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Review: The Randolph Hotel Oxford, booked for £36 in the Graduate Hotels flash sale

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This is our review of The Randolph Hotel in Oxford.

We couldn’t resist checking out the hotel after writing about the Graduate Hotels flash sale last week, where £300+ hotel nights were on sale for £30+VAT. Rob managed to find a Monday night stay that priced at £36 so off I went to see what HfP readers who got this deal can expect.

(If you are an email subscriber, you never saw this offer. We only found out about it on Wednesday morning, when we quickly wrote an extra article, and the sale launched at 5pm. All £30 rooms disappeared within an hour or so. The two UK hotels covered were Graduate Oxford, reviewed here, and Graduate Cambridge, the ex-DoubleTree.)

Randolph Hotel Oxford

Previously part of Macdonald Hotels, The Randolph re-opened as a Graduate Hotel in Autumn 2021 after a nine-month renovation, transforming the staid interiors and bringing a bit of life into the 1866 Victorian Gothic building.

The hotel website is here.

Where is The Randolph Hotel in Oxford?

On the corner between the Ashmolean and Balliol College, as it turns out:

Randolph Oxford location

It is a short, half-mile, 11 minute walk from the train station, whilst the high street and the majority of historic colleges are just a stroll away.

Inside The Randolph Hotel

The public spaces inside the hotel are fabulous. Immediately on your left as you enter is a small, cosy vaulted lobby bar called the Morse Bar (Colin Dexter was a regular, apparently, and several episodes were filmed here in the 80s.)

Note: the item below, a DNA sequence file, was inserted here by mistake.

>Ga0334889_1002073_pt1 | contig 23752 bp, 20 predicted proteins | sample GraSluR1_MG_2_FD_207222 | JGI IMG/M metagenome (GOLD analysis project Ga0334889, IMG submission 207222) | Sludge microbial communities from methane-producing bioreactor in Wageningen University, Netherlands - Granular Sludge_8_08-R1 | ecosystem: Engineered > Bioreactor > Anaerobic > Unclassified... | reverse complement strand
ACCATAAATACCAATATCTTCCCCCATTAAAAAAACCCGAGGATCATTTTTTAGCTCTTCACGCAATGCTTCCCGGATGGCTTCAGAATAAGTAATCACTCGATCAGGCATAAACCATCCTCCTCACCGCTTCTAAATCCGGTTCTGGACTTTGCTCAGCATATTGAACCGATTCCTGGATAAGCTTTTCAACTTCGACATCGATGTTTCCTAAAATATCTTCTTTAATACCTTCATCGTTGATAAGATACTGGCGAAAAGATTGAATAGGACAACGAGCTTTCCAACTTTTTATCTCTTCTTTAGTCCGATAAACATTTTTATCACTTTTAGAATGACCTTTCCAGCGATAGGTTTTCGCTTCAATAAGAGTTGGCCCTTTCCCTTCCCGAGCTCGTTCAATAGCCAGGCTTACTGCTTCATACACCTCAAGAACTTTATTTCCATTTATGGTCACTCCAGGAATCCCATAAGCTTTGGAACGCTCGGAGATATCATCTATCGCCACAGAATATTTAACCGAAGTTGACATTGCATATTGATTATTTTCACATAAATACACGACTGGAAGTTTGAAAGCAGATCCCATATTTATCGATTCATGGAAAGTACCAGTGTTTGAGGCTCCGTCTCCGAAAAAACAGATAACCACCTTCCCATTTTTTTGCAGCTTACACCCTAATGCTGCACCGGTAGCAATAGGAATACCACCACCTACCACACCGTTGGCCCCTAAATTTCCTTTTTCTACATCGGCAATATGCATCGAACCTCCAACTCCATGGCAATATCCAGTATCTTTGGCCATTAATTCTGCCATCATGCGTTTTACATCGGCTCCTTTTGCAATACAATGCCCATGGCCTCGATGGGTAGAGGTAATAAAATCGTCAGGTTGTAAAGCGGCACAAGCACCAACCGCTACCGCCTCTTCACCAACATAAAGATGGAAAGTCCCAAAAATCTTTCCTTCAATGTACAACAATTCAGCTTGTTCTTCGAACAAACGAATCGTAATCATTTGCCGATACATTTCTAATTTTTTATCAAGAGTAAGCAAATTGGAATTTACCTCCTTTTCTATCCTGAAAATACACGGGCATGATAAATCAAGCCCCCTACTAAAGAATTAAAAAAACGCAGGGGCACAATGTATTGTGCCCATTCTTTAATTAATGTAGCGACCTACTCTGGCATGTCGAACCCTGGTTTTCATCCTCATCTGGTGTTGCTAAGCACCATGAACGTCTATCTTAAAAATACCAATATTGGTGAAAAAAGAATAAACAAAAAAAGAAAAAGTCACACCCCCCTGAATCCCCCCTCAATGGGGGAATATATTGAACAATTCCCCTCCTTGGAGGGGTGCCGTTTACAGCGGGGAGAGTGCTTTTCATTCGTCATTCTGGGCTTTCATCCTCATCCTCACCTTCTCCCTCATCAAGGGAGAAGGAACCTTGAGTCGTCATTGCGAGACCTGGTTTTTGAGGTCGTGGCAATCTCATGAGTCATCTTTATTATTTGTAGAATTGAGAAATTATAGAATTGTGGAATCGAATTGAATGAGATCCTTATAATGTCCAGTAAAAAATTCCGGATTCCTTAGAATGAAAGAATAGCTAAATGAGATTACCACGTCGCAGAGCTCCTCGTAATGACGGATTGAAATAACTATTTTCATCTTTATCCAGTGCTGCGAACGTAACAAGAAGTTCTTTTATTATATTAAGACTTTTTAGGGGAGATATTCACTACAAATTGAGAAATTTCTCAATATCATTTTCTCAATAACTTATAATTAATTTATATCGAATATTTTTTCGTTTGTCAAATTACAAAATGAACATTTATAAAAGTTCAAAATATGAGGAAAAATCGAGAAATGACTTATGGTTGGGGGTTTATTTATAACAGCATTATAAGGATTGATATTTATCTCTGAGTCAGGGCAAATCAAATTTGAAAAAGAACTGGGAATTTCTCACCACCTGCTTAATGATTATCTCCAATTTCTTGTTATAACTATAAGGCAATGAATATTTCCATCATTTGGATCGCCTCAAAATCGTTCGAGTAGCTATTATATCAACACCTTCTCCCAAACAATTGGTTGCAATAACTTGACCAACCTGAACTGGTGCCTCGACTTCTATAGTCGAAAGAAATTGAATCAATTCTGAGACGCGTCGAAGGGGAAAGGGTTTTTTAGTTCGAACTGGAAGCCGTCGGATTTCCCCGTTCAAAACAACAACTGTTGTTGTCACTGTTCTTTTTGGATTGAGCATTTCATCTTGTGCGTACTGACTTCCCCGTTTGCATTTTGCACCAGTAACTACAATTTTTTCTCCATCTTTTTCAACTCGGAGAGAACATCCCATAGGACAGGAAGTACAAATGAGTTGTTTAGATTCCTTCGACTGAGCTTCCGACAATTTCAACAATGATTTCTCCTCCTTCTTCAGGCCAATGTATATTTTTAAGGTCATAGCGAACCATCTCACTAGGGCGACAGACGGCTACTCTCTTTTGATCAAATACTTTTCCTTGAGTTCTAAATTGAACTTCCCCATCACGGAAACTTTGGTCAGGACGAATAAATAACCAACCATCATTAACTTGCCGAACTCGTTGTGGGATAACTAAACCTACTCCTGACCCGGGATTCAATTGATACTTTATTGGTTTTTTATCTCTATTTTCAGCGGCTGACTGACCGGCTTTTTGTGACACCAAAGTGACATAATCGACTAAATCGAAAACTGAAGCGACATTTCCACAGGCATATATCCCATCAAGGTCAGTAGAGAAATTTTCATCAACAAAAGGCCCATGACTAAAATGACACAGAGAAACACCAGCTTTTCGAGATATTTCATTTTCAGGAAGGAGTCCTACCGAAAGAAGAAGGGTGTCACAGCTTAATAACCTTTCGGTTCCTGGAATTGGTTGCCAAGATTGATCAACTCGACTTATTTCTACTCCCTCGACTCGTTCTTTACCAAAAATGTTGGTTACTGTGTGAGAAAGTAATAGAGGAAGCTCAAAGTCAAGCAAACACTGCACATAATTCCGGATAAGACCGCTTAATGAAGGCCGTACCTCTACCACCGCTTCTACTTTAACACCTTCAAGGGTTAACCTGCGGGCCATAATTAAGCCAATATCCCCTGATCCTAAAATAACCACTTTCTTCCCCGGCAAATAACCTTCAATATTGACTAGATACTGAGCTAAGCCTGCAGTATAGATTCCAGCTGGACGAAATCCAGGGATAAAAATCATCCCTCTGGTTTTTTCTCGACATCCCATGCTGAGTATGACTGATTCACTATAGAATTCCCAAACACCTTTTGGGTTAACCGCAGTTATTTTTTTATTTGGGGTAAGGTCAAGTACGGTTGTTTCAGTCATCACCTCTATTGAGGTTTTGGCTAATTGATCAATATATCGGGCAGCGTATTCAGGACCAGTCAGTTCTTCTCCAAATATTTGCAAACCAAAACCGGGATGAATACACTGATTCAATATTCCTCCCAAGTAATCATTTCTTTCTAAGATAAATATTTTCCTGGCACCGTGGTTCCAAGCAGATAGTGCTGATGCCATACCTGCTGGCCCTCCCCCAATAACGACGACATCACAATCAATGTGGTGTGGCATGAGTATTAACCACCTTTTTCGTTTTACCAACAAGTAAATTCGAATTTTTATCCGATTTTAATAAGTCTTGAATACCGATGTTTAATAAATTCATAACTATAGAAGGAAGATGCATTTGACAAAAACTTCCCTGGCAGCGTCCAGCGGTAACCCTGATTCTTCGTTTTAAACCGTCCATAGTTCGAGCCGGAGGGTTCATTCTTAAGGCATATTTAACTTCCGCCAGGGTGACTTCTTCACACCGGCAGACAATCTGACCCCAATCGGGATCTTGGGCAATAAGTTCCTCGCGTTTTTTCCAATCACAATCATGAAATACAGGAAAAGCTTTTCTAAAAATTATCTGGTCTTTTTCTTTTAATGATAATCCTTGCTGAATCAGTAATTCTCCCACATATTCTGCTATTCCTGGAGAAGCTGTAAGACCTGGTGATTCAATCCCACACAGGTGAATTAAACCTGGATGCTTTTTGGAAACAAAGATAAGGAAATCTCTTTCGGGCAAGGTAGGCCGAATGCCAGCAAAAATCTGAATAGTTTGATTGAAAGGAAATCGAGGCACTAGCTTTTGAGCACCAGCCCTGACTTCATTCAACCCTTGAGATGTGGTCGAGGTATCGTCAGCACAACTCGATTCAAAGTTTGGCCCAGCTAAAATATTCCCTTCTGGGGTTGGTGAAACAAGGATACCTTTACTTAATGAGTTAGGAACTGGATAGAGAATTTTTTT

Randolph Hotel Oxford Morse Bar

The heart of the hotel is the grand staircase, with reception at the foot:

Randolph Hotel Oxford reception

College crests are suspended from the third floor right down the middle of the staircase which made it feel very Harry Pottery. Here is the view from the top:

Randolph Hotel Oxford grand staircase

There is also two lovely light drawing rooms to the right of the staircase with plenty of seating to work or relax from. I ended up spending a couple of hours writing here:

Randolph Hotel Oxford drawing room

and

Randolph Hotel Oxford drawing room (2)

Check in was quick and easy and I was given ‘student ID’ themed keycards:

Randolph Hotel Oxford keycard

My room was on the third floor. You can either walk up the grand staircase or take one of the two lifts, but these are quite slow and one is very small.

Rooms at The Randolph Hotel

I was given a ‘graduate double executive’ room which I believe is the entry-level double room. Some cheaper ‘classic single’ rooms are also available for the solo traveller – oddly these are marked as 27 sq m which would make them easily big enough for a double bed.